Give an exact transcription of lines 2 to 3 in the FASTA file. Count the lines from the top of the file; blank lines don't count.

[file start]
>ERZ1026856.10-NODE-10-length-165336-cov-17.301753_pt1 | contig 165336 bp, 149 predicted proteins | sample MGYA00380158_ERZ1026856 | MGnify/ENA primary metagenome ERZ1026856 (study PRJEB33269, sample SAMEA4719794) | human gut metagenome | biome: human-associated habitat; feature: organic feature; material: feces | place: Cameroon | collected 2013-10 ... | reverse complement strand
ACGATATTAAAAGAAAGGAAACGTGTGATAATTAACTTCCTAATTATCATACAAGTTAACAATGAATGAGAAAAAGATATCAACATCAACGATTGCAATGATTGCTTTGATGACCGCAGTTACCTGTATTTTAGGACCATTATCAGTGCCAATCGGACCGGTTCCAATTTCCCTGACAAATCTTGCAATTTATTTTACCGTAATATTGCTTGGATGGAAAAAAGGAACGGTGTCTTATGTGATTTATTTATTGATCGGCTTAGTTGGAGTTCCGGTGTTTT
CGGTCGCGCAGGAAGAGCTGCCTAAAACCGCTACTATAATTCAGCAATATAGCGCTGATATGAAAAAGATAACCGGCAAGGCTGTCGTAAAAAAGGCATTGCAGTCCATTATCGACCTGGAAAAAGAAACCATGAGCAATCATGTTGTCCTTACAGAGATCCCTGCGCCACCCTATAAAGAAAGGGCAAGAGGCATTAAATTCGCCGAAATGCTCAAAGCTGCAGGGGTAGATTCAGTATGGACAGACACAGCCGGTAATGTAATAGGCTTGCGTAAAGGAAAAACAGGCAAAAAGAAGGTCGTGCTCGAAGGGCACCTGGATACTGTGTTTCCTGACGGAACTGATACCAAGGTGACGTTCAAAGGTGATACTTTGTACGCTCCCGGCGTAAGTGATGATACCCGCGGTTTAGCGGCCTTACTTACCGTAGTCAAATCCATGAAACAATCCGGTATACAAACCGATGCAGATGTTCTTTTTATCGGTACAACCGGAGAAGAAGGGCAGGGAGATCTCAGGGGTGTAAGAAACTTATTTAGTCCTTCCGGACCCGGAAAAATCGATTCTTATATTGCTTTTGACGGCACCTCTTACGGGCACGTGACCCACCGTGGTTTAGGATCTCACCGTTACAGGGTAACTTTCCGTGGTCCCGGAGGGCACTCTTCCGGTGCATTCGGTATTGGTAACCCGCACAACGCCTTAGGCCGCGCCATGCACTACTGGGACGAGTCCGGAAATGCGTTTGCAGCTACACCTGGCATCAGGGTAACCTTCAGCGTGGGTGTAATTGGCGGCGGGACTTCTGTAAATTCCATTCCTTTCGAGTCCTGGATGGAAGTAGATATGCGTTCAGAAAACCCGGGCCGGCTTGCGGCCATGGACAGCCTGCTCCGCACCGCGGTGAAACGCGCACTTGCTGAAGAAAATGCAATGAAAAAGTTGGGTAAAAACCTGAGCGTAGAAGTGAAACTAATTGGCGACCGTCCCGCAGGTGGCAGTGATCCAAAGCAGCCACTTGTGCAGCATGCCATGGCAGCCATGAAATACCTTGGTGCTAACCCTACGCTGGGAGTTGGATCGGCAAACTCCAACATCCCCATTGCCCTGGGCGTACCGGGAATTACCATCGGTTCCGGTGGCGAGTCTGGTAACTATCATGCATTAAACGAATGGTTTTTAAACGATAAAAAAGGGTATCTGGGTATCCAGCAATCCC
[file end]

ACGATATTAAAAGAAAGGAAACGTGTGATAATTAACTTCCTAATTATCATACAAGTTAACAATGAATGAGAAAAAGATATCAACATCAACGATTGCAATGATTGCTTTGATGACCGCAGTTACCTGTATTTTAGGACCATTATCAGTGCCAATCGGACCGGTTCCAATTTCCCTGACAAATCTTGCAATTTATTTTACCGTAATATTGCTTGGATGGAAAAAAGGAACGGTGTCTTATGTGATTTATTTATTGATCGGCTTAGTTGGAGTTCCGGTGTTTT
CGGTCGCGCAGGAAGAGCTGCCTAAAACCGCTACTATAATTCAGCAATATAGCGCTGATATGAAAAAGATAACCGGCAAGGCTGTCGTAAAAAAGGCATTGCAGTCCATTATCGACCTGGAAAAAGAAACCATGAGCAATCATGTTGTCCTTACAGAGATCCCTGCGCCACCCTATAAAGAAAGGGCAAGAGGCATTAAATTCGCCGAAATGCTCAAAGCTGCAGGGGTAGATTCAGTATGGACAGACACAGCCGGTAATGTAATAGGCTTGCGTAAAGGAAAAACAGGCAAAAAGAAGGTCGTGCTCGAAGGGCACCTGGATACTGTGTTTCCTGACGGAACTGATACCAAGGTGACGTTCAAAGGTGATACTTTGTACGCTCCCGGCGTAAGTGATGATACCCGCGGTTTAGCGGCCTTACTTACCGTAGTCAAATCCATGAAACAATCCGGTATACAAACCGATGCAGATGTTCTTTTTATCGGTACAACCGGAGAAGAAGGGCAGGGAGATCTCAGGGGTGTAAGAAACTTATTTAGTCCTTCCGGACCCGGAAAAATCGATTCTTATATTGCTTTTGACGGCACCTCTTACGGGCACGTGACCCACCGTGGTTTAGGATCTCACCGTTACAGGGTAACTTTCCGTGGTCCCGGAGGGCACTCTTCCGGTGCATTCGGTATTGGTAACCCGCACAACGCCTTAGGCCGCGCCATGCACTACTGGGACGAGTCCGGAAATGCGTTTGCAGCTACACCTGGCATCAGGGTAACCTTCAGCGTGGGTGTAATTGGCGGCGGGACTTCTGTAAATTCCATTCCTTTCGAGTCCTGGATGGAAGTAGATATGCGTTCAGAAAACCCGGGCCGGCTTGCGGCCATGGACAGCCTGCTCCGCACCGCGGTGAAACGCGCACTTGCTGAAGAAAATGCAATGAAAAAGTTGGGTAAAAACCTGAGCGTAGAAGTGAAACTAATTGGCGACCGTCCCGCAGGTGGCAGTGATCCAAAGCAGCCACTTGTGCAGCATGCCATGGCAGCCATGAAATACCTTGGTGCTAACCCTACGCTGGGAGTTGGATCGGCAAACTCCAACATCCCCATTGCCCTGGGCGTACCGGGAATTACCATCGGTTCCGGTGGCGAGTCTGGTAACTATCATGCATTAAACGAATGGTTTTTAAACGATAAAAAAGGGTATCTGGGTATCCAGCAATCCC